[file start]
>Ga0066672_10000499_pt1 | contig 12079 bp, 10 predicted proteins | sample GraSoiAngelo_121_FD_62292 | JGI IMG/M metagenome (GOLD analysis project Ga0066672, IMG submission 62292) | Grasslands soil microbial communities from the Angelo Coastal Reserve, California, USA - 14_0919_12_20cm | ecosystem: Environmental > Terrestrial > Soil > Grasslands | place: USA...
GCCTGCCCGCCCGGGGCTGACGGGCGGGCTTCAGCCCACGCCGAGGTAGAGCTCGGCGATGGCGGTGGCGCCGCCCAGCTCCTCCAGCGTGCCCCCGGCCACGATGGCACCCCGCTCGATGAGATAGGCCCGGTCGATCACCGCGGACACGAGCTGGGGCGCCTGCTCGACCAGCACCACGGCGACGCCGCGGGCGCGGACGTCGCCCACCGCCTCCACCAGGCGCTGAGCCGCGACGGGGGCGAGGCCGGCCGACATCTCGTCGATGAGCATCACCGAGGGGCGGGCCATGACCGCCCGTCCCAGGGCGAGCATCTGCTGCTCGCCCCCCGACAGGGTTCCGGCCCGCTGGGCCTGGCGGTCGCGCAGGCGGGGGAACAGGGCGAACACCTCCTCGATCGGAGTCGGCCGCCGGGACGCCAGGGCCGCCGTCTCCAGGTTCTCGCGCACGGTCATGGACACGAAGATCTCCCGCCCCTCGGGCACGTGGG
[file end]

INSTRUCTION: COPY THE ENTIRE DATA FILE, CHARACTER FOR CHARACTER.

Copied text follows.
>Ga0066672_10000499_pt1 | contig 12079 bp, 10 predicted proteins | sample GraSoiAngelo_121_FD_62292 | JGI IMG/M metagenome (GOLD analysis project Ga0066672, IMG submission 62292) | Grasslands soil microbial communities from the Angelo Coastal Reserve, California, USA - 14_0919_12_20cm | ecosystem: Environmental > Terrestrial > Soil > Grasslands | place: USA...
GCCTGCCCGCCCGGGGCTGACGGGCGGGCTTCAGCCCACGCCGAGGTAGAGCTCGGCGATGGCGGTGGCGCCGCCCAGCTCCTCCAGCGTGCCCCCGGCCACGATGGCACCCCGCTCGATGAGATAGGCCCGGTCGATCACCGCGGACACGAGCTGGGGCGCCTGCTCGACCAGCACCACGGCGACGCCGCGGGCGCGGACGTCGCCCACCGCCTCCACCAGGCGCTGAGCCGCGACGGGGGCGAGGCCGGCCGACATCTCGTCGATGAGCATCACCGAGGGGCGGGCCATGACCGCCCGTCCCAGGGCGAGCATCTGCTGCTCGCCCCCCGACAGGGTTCCGGCCCGCTGGGCCTGGCGGTCGCGCAGGCGGGGGAACAGGGCGAACACCTCCTCGATCGGAGTCGGCCGCCGGGACGCCAGGGCCGCCGTCTCCAGGTTCTCGCGCACGGTCATGGACACGAAGATCTCCCGCCCCTCGGGCACGTGGG